Monday, December 22, 2008

Using IBM zLinux for Enterprise BI

Mainframe Executive Magazine recently wrote how the State of Oklahoma Department of Human Services (OKDHS), one of my clients, is moving legacy Business Intelligence applications to web-based versions on the IBM zLinux platform.

OKDHS lowered their Total Cost of Ownership (TCO) while delivering "seamlessly and transparently to users" a modernized system for child welfare. Their "KIDS" system now uses Information Builders' WebFOCUS product for enterprise BI.

Chris Little, the zLinux administrator, talks openly about OKDHS' decisions, challenges, and fears.

A big part of the project was achieving a comfort level. At the time we started our migration, Linux was still a dirty word in much of the IT industry. Linux was considered a ‘hobby’ or a ‘toy’ system then. We knew that the end result was to bring missioncritical applications to a new platform—and along the way, we had to feel comfortable by first performing the database migrations with databases that weren’t considered missioncritical. In this way, if an outage occurred and we had to move back to our original platform, we could do so without impacting a lot of people.

For more information, read the entire article at Mainframe Executive's website.

Thomas Communications started publishing "Mainframe Executive: IT Management in the Mainframe-Centric Enterprise" in March of 2008. For a subscription, click here.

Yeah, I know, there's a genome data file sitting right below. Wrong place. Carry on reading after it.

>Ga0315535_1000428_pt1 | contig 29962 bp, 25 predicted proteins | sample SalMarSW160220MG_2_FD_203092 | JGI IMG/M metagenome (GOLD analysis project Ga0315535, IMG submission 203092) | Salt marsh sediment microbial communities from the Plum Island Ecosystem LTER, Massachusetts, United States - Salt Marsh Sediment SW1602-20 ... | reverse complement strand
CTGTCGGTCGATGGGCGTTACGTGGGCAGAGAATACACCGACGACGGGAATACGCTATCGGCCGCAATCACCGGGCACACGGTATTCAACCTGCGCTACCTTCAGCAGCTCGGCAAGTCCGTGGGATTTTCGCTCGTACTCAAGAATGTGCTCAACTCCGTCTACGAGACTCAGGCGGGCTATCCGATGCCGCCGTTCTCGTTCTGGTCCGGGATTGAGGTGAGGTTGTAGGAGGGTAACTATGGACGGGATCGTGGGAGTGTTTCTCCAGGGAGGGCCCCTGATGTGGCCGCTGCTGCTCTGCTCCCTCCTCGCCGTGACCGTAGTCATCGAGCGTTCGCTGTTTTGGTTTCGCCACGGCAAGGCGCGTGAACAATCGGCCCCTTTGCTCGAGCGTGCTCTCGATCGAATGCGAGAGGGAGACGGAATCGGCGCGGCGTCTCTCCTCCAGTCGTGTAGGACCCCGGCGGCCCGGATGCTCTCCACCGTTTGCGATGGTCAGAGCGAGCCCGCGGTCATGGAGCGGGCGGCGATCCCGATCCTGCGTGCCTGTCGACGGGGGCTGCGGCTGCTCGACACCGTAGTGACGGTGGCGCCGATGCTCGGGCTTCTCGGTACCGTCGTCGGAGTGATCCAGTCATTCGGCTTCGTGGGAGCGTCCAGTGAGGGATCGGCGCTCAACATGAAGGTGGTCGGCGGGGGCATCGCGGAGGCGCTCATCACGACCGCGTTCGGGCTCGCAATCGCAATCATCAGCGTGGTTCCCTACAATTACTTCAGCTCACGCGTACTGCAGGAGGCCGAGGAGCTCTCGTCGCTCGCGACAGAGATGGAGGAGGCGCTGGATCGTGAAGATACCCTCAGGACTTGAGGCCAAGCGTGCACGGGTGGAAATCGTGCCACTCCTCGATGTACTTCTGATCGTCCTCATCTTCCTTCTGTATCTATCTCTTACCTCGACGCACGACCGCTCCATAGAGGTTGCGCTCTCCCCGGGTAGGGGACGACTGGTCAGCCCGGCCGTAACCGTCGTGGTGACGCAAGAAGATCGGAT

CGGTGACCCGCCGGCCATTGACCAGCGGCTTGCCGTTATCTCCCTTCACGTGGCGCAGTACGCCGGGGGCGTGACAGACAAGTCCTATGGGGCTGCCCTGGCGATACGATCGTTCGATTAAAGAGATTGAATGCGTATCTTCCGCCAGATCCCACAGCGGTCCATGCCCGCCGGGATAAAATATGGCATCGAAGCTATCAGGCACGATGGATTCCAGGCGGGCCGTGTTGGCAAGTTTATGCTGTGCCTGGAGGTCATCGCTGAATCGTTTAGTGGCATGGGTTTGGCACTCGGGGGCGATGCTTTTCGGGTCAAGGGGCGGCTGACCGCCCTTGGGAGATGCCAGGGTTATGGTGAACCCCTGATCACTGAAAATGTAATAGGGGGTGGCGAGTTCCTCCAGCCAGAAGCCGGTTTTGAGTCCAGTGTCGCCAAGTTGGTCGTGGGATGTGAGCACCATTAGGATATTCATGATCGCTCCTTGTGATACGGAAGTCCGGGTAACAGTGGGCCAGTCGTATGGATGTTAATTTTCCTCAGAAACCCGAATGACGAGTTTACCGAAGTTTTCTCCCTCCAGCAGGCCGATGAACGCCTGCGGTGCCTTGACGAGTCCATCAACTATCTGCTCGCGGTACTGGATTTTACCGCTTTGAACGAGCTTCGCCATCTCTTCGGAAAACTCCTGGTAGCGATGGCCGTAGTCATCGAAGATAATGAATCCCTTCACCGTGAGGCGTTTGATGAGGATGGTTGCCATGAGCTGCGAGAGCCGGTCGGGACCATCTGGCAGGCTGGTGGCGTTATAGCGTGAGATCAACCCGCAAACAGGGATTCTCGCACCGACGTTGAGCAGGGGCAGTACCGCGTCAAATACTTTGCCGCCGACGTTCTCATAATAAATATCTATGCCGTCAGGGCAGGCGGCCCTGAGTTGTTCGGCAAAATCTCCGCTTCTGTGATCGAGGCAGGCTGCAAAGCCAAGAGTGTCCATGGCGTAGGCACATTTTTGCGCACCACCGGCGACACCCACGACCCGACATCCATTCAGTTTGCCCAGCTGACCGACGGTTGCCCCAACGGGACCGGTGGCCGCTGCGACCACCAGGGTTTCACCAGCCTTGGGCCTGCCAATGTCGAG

Sunday, December 14, 2008

Reflections on Gate 24

It only took me a few minutes to walk the entire length of the Will Rogers World Airport in Oklahoma City, Oklahoma. The gate numbers went to 24, but I counted only 17 doors out to the planes. Perhaps half a dozen airlines were represented there, with each company allocated 1 to 3 gates. The flight choices were limited -- Atlanta, Cincinnati, Dallas, and so forth.

With little else to do while waiting for my Delta flight, I picked up a copy of the SkyMiles magazine and read an excerpt from the 2008 Inforum debate between Jimmy Wales, creator of Wikipedia, and Andrew Keen, author of "The Cult of the Amateur: how blogs, MySpace, YouTube, and the rest of today's user-generated media are destroying our economy, our culture, and our values."

I found one disagreement particularly interesting. Keen said his "biggest problem" with Wikipedia was that there is no "hierarchy of knowledge" -- no centralized editorial staff judging the quality or amount of content for each entry.

There is no one at the heart of Wikipedia saying that the entry on Pamela Anderson should be shorter or . . . longer than that on Hannah Arendt. There’s no one in Wikipedia who determines that the entry on Stephen Colbert’s concept of “truthiness,” which is really a footnote to an early-21st-century comedian, is longer or shorter than the entry on truth—the core concept in the Western canon, the core concept in the history of Western philosophy. So I may seem old-fashioned, but I believe in knowledge hierarchies. There has to be someone who makes a call on whether Pamela Anderson is more or less important than Marie Curie or Hannah Arendt. . . . Ultimately, for those people who go to Wikipedia who have no media literacy, who lack the skepticism, the education which we all have, I am fearful that in this open-source, free-knowledge universe we are going to be educating people who are not able to evaluate—not so much the accuracy of information, but the importance of information.

Wales thought Keen's statement "strange" and guessed it came from an archaic viewpoint of space limitations associated with physical books. Wales responded:
[Wikipedia is] not like an encyclopedia where we say, look, we’ve got thirty volumes and so we have to cut, we have to limit somewhere."